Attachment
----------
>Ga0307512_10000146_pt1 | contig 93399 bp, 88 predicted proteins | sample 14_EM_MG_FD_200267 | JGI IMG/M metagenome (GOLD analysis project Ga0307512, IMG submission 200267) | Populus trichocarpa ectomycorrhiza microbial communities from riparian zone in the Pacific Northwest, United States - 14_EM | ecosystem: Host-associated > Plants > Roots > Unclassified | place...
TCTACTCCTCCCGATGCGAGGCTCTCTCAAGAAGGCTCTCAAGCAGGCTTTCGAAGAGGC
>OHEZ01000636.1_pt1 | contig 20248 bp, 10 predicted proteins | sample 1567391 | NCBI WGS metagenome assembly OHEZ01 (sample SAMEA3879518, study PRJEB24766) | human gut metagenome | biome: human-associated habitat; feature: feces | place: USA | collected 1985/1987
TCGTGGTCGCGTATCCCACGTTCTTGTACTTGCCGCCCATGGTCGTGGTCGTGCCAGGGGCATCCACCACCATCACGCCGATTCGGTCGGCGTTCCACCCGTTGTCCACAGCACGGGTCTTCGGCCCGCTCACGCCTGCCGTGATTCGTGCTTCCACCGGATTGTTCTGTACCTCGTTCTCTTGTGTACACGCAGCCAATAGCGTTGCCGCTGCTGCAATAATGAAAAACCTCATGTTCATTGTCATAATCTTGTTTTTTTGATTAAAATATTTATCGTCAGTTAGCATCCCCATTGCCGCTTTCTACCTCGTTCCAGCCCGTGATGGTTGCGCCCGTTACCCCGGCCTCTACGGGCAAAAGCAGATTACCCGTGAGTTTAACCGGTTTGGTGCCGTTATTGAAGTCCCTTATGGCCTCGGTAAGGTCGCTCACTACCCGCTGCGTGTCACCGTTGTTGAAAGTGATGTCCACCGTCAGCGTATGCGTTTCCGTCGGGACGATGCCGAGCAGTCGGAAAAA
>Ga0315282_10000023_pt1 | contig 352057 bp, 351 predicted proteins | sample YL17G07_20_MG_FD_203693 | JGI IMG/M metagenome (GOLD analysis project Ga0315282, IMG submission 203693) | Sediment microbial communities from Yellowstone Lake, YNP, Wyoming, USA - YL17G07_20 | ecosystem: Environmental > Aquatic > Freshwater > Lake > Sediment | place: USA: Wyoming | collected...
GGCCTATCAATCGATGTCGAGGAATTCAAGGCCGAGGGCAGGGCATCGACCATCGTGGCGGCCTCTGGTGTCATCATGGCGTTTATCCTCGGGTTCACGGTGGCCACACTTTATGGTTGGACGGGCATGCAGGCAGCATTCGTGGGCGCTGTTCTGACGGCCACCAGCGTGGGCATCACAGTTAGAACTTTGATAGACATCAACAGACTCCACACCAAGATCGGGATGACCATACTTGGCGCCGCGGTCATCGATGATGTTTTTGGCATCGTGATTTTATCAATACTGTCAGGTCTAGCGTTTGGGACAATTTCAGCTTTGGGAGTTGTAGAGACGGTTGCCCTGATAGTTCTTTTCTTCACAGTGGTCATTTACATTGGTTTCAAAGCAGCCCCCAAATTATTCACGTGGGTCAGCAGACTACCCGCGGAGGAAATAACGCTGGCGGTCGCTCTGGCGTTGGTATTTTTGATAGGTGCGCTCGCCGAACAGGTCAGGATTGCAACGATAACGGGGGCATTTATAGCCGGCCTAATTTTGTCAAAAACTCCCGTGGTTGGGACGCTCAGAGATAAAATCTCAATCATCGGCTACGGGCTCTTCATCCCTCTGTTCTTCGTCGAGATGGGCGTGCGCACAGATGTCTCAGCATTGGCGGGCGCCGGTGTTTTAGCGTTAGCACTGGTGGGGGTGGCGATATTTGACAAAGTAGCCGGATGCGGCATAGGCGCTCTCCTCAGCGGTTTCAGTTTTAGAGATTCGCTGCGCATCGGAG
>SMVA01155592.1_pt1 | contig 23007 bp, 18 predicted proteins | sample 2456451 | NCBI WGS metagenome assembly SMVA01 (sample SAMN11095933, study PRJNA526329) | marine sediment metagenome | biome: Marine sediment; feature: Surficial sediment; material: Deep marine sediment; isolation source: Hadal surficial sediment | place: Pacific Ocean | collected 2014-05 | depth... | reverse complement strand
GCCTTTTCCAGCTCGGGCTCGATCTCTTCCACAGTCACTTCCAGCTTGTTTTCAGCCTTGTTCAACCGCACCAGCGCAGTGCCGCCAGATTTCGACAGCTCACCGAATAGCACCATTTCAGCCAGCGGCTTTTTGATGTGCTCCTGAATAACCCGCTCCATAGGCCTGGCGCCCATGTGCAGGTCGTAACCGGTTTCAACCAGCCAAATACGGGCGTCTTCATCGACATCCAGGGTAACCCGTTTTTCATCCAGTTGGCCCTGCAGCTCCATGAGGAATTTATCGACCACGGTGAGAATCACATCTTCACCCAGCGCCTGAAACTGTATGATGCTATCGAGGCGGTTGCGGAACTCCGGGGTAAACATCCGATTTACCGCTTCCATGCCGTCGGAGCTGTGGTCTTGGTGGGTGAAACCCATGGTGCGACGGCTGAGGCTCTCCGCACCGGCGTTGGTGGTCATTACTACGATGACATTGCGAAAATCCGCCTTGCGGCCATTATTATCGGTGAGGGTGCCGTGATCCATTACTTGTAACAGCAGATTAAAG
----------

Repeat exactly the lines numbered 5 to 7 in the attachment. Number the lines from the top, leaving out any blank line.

>Ga0315282_10000023_pt1 | contig 352057 bp, 351 predicted proteins | sample YL17G07_20_MG_FD_203693 | JGI IMG/M metagenome (GOLD analysis project Ga0315282, IMG submission 203693) | Sediment microbial communities from Yellowstone Lake, YNP, Wyoming, USA - YL17G07_20 | ecosystem: Environmental > Aquatic > Freshwater > Lake > Sediment | place: USA: Wyoming | collected...
GGCCTATCAATCGATGTCGAGGAATTCAAGGCCGAGGGCAGGGCATCGACCATCGTGGCGGCCTCTGGTGTCATCATGGCGTTTATCCTCGGGTTCACGGTGGCCACACTTTATGGTTGGACGGGCATGCAGGCAGCATTCGTGGGCGCTGTTCTGACGGCCACCAGCGTGGGCATCACAGTTAGAACTTTGATAGACATCAACAGACTCCACACCAAGATCGGGATGACCATACTTGGCGCCGCGGTCATCGATGATGTTTTTGGCATCGTGATTTTATCAATACTGTCAGGTCTAGCGTTTGGGACAATTTCAGCTTTGGGAGTTGTAGAGACGGTTGCCCTGATAGTTCTTTTCTTCACAGTGGTCATTTACATTGGTTTCAAAGCAGCCCCCAAATTATTCACGTGGGTCAGCAGACTACCCGCGGAGGAAATAACGCTGGCGGTCGCTCTGGCGTTGGTATTTTTGATAGGTGCGCTCGCCGAACAGGTCAGGATTGCAACGATAACGGGGGCATTTATAGCCGGCCTAATTTTGTCAAAAACTCCCGTGGTTGGGACGCTCAGAGATAAAATCTCAATCATCGGCTACGGGCTCTTCATCCCTCTGTTCTTCGTCGAGATGGGCGTGCGCACAGATGTCTCAGCATTGGCGGGCGCCGGTGTTTTAGCGTTAGCACTGGTGGGGGTGGCGATATTTGACAAAGTAGCCGGATGCGGCATAGGCGCTCTCCTCAGCGGTTTCAGTTTTAGAGATTCGCTGCGCATCGGAG
>SMVA01155592.1_pt1 | contig 23007 bp, 18 predicted proteins | sample 2456451 | NCBI WGS metagenome assembly SMVA01 (sample SAMN11095933, study PRJNA526329) | marine sediment metagenome | biome: Marine sediment; feature: Surficial sediment; material: Deep marine sediment; isolation source: Hadal surficial sediment | place: Pacific Ocean | collected 2014-05 | depth... | reverse complement strand